• Watch the group a few feet back for clues. Stand close enough so they see can acknowledge you, but far enough back so you’re not “in” the group. Ask yourself: Do they appear closed or receptive? (If their game is just starting they may want you, if it’s already started or almost over, move on). Do I know the game rules? Do I have the skills to play? If so, move towards the group.
  • Walk toward a friendly kid. Hold your head high and shoulders back to look confident.
  • Look at one of the friendlier kids in the group. Does she look friendly, acknowledge you or smile? If the answer is no to any of those questions, walk on. If yes, go to the next step.
  • Say hello or give a compliment: “Hello” “Nice shot,” or “Looks like fun.”
  • Try to establish eye contact with one member and smile. If the group appears interested (a good indicator is whether anybody looks at you and smiles back), ask to join. “Can I play?” “Need another player?” “Okay, if I join?”
  • Walk on if they say no. Don’t beg, plead or cry. Just walk on and try another group. Whining, crying, or pleading to be included, turn kids off. So suggest she try to maintain her dignity despite her pain.

All kids are rejected, but well-liked kids know how to shrug off the stings and slams. They’re not remembered for their scenes or tears, but how they move on. So help your child learn how to deal with rejection gracefully. Remember, kids don’t need lots of friends, but just one loyal buddy. So keep alert for kids who share the same interests and temperament as your child.

Peer Pressure
“What were you thinking?” “But didn’t you tell the kids it wasn’t right?” “You did what?!!@!” Are you concerned that your kid always seems to go along with the crowd? Does she have a tough time speaking up and letting her opinions be known? Have you noticed that your child can be easily swayed to do what the other kids want? It’s not always easy to buck the crowd. Everyone wants to be liked. But for your child’s own self-confidence, independence and future success in life, it’s important he learn to stand up to a friend. Here are four steps you can teach your child to help her learn to assert herself and do what she knows is right without you.

  • Check your moral compass. What is your friend telling you to do? Is it something against your family rules or your gut tells you it’s just wrong? If you don’t feel comfortable doing it, or think it’s not wise or safe then get ready to assert yourself.
  • Use confident body posture. Hold your head high. Look the person right in the eye. Doing so helps your child “look” more assertive, and that’s a big factor in bucking the pressure.
  • Speak in a strong tone of voice. No yelling or whispering. Be friendly but determined.
  • Tell the friend where you stand. A simple “No” or “No, I don’t want to” is fine. You could give reasons like: “Nope, I don’t want to smoke. My luck I’ll get cancer like Grandpa.” Or: “No, I studied too hard to give you the answers.” It’s not your job to change your friend’s mind, but to stay true to your beliefs.

It will help your child see what the confident body posture looks like so she can use it herself. So role-play the “confident look” and the “hesitant look” with your child. Then encourage your child to be on the look-out for “confident” or “hesitant” posture in other people. Look everywhere: at the mall, on the playground, even television and movie actors. Soon your child will instantly be able to spot confident posture and copy and use it herself.

Bullied & Harassed
We usually think of bullying as physical aggression such as punching, hitting, shoving, but it’s way beyond that. If your kid is being bullied or harassed that means his friend or peers are hurting him intentionally. As a result, your son or daughter feels powerless, helpless, humiliated, shamed, and hopeless about the whole situation. The two biggest mistakes parents make is not taking their children’s complaints seriously and telling them to “toughen up,” and allowing it in the first place. There is no excuse for this behavior, and each and every one of us need to be on the same page to stop it. Here are a few tips you can use to help your child deal with crueler kids.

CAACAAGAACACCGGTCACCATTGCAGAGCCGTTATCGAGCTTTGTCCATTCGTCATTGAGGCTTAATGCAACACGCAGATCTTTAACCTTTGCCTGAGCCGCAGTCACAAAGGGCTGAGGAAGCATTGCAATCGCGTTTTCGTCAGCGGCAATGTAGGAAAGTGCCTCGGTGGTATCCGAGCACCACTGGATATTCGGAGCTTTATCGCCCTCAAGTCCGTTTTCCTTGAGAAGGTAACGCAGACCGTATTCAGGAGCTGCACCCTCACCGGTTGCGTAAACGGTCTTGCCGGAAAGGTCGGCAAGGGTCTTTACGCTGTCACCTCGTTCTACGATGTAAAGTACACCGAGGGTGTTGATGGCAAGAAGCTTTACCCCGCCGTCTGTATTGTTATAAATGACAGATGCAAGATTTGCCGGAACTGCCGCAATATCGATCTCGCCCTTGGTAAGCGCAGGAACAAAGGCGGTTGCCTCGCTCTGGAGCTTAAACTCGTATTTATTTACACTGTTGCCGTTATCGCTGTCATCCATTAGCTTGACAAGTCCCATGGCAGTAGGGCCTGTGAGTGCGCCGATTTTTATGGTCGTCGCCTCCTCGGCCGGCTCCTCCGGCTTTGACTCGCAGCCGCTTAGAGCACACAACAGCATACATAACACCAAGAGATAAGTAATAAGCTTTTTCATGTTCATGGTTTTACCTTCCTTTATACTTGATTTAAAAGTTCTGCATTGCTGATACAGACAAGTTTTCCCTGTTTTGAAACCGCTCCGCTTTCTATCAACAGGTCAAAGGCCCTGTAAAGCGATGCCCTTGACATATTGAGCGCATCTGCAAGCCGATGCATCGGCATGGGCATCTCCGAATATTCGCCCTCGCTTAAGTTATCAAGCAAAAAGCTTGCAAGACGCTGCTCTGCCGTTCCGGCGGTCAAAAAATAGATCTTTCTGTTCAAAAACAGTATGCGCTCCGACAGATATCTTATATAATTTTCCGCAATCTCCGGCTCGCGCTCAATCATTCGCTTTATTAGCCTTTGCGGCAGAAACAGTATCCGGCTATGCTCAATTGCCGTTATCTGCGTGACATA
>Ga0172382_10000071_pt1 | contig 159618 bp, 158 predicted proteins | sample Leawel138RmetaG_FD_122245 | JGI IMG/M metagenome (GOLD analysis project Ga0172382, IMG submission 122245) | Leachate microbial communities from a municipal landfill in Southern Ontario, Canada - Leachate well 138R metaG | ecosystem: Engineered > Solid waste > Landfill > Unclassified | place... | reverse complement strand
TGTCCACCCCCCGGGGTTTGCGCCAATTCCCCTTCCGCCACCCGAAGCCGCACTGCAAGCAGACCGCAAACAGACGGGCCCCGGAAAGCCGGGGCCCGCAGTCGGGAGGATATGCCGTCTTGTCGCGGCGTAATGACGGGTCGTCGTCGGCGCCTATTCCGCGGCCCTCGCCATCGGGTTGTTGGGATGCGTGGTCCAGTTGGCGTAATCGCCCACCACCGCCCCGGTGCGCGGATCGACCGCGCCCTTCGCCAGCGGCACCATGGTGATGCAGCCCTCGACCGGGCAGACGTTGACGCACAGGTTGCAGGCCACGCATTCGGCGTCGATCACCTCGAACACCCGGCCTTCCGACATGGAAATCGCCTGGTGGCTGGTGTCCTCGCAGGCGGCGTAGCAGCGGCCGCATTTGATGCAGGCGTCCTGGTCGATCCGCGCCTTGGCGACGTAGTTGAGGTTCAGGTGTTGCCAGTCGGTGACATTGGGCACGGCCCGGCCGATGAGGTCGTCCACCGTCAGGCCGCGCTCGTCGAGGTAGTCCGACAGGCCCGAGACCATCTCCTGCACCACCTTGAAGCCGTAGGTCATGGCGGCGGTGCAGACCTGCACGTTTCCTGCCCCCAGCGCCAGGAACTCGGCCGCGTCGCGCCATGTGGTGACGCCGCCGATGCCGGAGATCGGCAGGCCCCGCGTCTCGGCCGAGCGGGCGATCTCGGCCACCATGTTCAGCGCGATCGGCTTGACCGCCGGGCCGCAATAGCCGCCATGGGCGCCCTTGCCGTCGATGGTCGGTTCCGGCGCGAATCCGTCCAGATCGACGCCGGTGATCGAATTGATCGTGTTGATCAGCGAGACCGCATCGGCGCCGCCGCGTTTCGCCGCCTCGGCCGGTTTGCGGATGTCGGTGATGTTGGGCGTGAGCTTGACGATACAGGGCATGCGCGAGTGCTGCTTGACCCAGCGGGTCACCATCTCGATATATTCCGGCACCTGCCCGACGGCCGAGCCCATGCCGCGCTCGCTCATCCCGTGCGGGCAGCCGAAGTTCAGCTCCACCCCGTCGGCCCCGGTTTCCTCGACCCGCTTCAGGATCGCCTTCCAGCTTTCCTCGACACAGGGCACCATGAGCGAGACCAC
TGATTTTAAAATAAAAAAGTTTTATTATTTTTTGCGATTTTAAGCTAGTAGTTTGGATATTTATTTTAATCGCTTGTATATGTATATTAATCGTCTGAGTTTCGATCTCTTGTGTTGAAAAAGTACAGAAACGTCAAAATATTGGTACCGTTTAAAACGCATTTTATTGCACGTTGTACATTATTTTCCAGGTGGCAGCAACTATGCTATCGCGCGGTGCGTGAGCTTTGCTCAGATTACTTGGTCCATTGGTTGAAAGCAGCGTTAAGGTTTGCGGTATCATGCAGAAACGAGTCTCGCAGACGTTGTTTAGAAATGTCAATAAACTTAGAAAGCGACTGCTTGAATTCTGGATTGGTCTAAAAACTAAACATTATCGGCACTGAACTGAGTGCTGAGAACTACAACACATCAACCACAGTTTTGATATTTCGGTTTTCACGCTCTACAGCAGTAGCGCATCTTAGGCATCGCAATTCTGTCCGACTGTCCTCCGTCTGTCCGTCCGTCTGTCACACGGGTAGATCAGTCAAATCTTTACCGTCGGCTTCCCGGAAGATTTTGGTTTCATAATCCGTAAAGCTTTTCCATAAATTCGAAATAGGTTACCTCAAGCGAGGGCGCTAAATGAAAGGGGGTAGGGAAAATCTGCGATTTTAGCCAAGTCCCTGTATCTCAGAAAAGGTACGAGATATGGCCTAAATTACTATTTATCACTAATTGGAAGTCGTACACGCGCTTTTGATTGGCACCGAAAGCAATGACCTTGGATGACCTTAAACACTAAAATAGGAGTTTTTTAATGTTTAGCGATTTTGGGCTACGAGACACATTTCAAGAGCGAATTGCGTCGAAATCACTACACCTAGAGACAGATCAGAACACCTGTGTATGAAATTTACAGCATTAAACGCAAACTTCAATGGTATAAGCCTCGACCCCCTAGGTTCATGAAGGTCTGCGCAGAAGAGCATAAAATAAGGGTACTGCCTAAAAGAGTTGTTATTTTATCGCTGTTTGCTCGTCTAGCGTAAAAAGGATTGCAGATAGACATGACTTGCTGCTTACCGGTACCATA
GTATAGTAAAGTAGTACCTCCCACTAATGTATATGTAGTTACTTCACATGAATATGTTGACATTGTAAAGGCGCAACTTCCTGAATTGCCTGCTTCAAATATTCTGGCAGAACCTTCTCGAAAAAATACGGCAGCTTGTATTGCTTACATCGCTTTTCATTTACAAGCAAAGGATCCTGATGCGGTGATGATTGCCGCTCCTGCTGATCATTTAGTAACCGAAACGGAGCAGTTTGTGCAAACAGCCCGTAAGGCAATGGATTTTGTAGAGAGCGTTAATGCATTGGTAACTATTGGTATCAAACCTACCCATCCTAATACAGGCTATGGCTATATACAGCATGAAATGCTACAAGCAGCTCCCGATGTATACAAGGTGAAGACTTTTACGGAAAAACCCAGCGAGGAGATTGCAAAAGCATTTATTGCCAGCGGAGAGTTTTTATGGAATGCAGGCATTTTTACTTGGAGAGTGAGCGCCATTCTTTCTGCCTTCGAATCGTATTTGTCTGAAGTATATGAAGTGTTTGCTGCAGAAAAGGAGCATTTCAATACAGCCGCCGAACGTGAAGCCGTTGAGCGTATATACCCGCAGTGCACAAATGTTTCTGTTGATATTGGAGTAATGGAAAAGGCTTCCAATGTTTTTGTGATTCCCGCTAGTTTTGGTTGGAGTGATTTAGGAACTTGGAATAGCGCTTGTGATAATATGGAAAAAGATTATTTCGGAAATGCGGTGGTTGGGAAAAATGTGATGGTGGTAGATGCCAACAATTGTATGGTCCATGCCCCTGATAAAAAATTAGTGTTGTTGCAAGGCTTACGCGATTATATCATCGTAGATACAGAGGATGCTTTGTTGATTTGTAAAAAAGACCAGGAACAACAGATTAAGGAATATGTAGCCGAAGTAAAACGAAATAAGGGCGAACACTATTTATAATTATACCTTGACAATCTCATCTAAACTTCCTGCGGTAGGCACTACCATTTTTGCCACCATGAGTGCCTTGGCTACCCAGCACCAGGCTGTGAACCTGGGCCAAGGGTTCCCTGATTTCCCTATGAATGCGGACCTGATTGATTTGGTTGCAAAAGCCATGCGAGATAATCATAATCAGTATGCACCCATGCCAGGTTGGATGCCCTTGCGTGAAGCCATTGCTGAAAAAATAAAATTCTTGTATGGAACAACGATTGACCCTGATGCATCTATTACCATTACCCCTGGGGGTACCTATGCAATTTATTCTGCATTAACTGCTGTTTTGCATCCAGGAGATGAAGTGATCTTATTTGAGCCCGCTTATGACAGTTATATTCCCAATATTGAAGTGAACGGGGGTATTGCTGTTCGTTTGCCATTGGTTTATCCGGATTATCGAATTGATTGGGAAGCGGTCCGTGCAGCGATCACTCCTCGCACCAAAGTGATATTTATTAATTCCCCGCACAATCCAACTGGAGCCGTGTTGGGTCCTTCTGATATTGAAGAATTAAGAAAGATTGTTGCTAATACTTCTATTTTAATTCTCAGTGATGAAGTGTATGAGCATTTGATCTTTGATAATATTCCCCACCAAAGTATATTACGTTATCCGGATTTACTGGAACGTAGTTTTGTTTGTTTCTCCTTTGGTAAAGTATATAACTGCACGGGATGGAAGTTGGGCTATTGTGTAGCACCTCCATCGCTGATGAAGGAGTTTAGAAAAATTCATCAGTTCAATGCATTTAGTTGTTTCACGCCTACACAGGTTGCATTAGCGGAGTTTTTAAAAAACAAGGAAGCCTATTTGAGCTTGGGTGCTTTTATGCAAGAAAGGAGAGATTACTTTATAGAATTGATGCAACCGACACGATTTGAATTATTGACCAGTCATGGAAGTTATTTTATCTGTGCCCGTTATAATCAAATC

• Take your child seriously. Bullying is frightening and humiliating at any age, so listen to your child. Don’t say: “There’s nothing to be afraid of,” “Just toughen up.” “It’ll go away.” Instead, reassure your child that you believe him and will find a way to keep him safe.
  • Gather facts. Next, you need all the facts so you can help your kid create a plan to stop it. “What happened?” “Who did this?” “Where were you?” “Who was there?” “Were you alone?” “Has it happened before?” “How often?” “How does it start?” “What did you do?” “Did anyone help you?” “Did an adult see this?”
  • Don’t make promises. You may have to protect your child, so make no promises to keep things confidential. “I want to make sure you don’t get hurt, so I can’t guarantee I won’t tell.”
  • Offer specific tips for a plan of action. In some cases the safest option is to tell your child to avoid the scene. “Don’t go to the park: come straight home.” “I will pick you up after swimming.” Bullying usually happens in unsupervised areas so tell your kid to be near other kids at lunch, recess, in hallways near lockers, parks, or other open areas.
  • Find one friend. Tell your child there’s safety in numbers. Kids who have even one friend to confide in can deal with the torment of bullying better than children on their own.
  • Identify a trusting adult who can help your child when you’re not around. It must be someone who’ll take this seriously, protect your kid, and, if necessary, keep this confidential.
  • Create a comeback. Bullies rarely just go away, so offer ways to handle a bully if he must face him (though it’s often best to avoid him altogether). Pleading (“Please stop that”) or feeling-laden messages (“It really makes feel mad when you do that”) rarely work. Bullies want to get their victim upset, and so such comments just means they won. A firm, direct statement such as “Cut it out” or “Leave me alone” are usually best. Once your child agrees on a strategy, you must rehearse it until he feels confident to use it alone. A big part of success is the ability to deliver it assertively.